Talia: "Elias, you're a monkey!"
Elias: "Elias a big boy!"
Me: "Can the big boy put this in the trash, then?"
Elias: "Oh, Elias monkey..."
Elias: "Ezra woked up! Opened pretty brown eyes!"
Talia: "Look! I found a cricket... Oops. His abdomen fell off..."
Talia: "I like spicy things... except for spicy things that aren't cheese."
Elias: "Elias not peach, Elias gray."
--- Elias: "Elias want a purple banana!" --- Ben: "Talia, can you see that book Ok? Do your eyes ever get blurry?" Talia: "Only if I've been looking at it too long and need to stretch my eyes out." ---
It's Ramadan and summer at the same time. What that means in the produce section of stores is that you will see large crates of dates for sale everywhere.
During Ramadan, able-bodied Muslims fast throughout the day and break their fast at night with a few dates, typically. In addition to this, it's harvest time for dates all over the country. Date palms line the miles of road between Ruwais and Abu Dhabi, are planted throughout the city, in every park and green space. Typically the dates have a mesh bag around them to catch the dates and protect them from birds or other things.
Dates are really filling, have a lot of nutritional benefits, are supposed to help a woman have shorter labor, aid digestive issues and, depending on who you ask, are given as a remedy for just about everything here.
When Ben brought home 2 huge boxes of them I began looking for a way to use them beyond eating fresh since we have so many. This recipe for date cake was one Ben and a teacher he works with liked with had good things to say about. The kids loved it, too. Dates have a caramel-like flavor when ripe that comes through in this cake without the odd resemblance of, well, whatever you think an actual date looks like...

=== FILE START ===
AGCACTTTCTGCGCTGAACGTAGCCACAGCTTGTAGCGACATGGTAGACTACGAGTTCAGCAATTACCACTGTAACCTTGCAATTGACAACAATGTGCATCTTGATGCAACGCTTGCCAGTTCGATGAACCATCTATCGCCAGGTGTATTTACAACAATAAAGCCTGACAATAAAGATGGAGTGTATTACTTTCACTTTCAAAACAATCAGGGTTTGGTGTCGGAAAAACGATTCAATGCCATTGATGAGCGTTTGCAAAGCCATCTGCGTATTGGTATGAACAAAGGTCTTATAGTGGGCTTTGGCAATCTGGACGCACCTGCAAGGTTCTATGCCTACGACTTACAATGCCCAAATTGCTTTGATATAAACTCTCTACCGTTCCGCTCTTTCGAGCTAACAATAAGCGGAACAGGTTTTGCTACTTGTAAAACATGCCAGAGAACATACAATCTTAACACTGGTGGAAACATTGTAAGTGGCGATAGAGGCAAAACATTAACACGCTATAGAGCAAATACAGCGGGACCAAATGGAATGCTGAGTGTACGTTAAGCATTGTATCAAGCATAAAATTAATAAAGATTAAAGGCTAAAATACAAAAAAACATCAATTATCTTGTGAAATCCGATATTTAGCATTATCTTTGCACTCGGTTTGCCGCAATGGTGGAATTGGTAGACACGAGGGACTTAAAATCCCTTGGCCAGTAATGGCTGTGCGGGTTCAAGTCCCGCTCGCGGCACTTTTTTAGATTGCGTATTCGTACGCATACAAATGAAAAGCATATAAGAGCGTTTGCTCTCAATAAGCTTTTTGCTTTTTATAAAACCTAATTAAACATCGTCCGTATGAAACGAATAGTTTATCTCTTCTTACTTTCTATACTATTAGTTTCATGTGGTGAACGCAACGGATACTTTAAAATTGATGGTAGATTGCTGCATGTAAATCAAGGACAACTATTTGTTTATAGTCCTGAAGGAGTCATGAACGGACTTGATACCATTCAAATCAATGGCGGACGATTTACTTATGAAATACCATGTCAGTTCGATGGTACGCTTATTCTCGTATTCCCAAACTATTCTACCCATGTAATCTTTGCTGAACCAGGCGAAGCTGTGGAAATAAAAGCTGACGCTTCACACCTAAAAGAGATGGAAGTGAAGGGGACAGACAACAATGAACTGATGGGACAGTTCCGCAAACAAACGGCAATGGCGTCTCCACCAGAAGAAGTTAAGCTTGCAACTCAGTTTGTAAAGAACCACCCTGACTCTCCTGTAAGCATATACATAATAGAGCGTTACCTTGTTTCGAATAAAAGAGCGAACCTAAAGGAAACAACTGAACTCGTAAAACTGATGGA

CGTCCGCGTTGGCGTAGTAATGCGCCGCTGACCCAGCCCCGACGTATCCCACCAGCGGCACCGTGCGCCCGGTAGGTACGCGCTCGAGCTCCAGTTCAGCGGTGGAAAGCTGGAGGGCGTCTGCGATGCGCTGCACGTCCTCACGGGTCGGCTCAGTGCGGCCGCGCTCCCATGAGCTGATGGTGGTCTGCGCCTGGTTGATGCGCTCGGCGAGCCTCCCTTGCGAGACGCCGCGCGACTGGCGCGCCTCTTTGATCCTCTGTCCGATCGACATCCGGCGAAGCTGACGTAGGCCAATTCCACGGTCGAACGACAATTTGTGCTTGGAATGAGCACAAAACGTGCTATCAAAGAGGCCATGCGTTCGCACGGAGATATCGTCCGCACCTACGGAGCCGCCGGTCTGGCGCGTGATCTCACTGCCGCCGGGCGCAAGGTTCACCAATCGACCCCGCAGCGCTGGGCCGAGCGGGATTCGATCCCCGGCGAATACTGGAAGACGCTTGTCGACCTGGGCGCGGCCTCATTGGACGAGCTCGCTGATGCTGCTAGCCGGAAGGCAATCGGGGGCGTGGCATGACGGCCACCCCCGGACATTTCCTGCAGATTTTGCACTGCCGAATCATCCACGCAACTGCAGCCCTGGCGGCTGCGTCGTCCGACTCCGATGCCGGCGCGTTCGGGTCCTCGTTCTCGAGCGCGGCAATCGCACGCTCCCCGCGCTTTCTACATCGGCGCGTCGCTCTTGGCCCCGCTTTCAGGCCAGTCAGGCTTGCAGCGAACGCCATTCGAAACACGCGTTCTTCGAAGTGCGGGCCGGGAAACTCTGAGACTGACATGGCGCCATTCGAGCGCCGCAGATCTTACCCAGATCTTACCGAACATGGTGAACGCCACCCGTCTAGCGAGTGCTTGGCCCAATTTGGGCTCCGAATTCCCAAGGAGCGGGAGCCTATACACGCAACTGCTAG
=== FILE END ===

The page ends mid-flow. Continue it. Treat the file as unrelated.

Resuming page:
Most of the boxes of dates are fresh, still yellow and smooth, but quickly turn brown after a day or two, but not the brown, dried version you're probably most familiar with. If not used soon, within a week the dates start oozing and have interesting reactions with baking soda.
(Can this fall under home school experiment?)
g dates pitted
1/2cup / 100g
stick - 125 g Butter
1 1/2 Cups
Self raising flour
the oven 180 or 160 fan forced.
dates, Butter, sugar & water.
till it boils
and leave it to cool down.
self raising flour,vanila and mix well.
mixture in to a baking tray and bake 40 min.
Sometimes it's surprising how something so insignificant as our neighbors having a mango tree has several small impacts on our own lives. It's not something I would have even though to consider when moving to this house.
The back yards of the villas here are separated by walls about 7 feet tall. The walls have a gap on each end about 4 inches wide, so it isn't exactly private. Some people have opted to fill the gaps with boards, bricks or climbing vines. I wonder if this were for the convenience of the cats to wander through each yard, though they seem to have no trouble scaling the sealed ones.
The neighbors on both sides of our back yard patio have mango trees. One of them hangs over our clothes line. In the spring, all of the pollen falls on our drying clothes. In the summer green mangoes plop around and as the season progresses, ripe ones ferment on the ground over the fence filling the air with a sweet, sticky, fruit smell. The ants make trails from their homes to the mangoes and march back and forth until it is gone.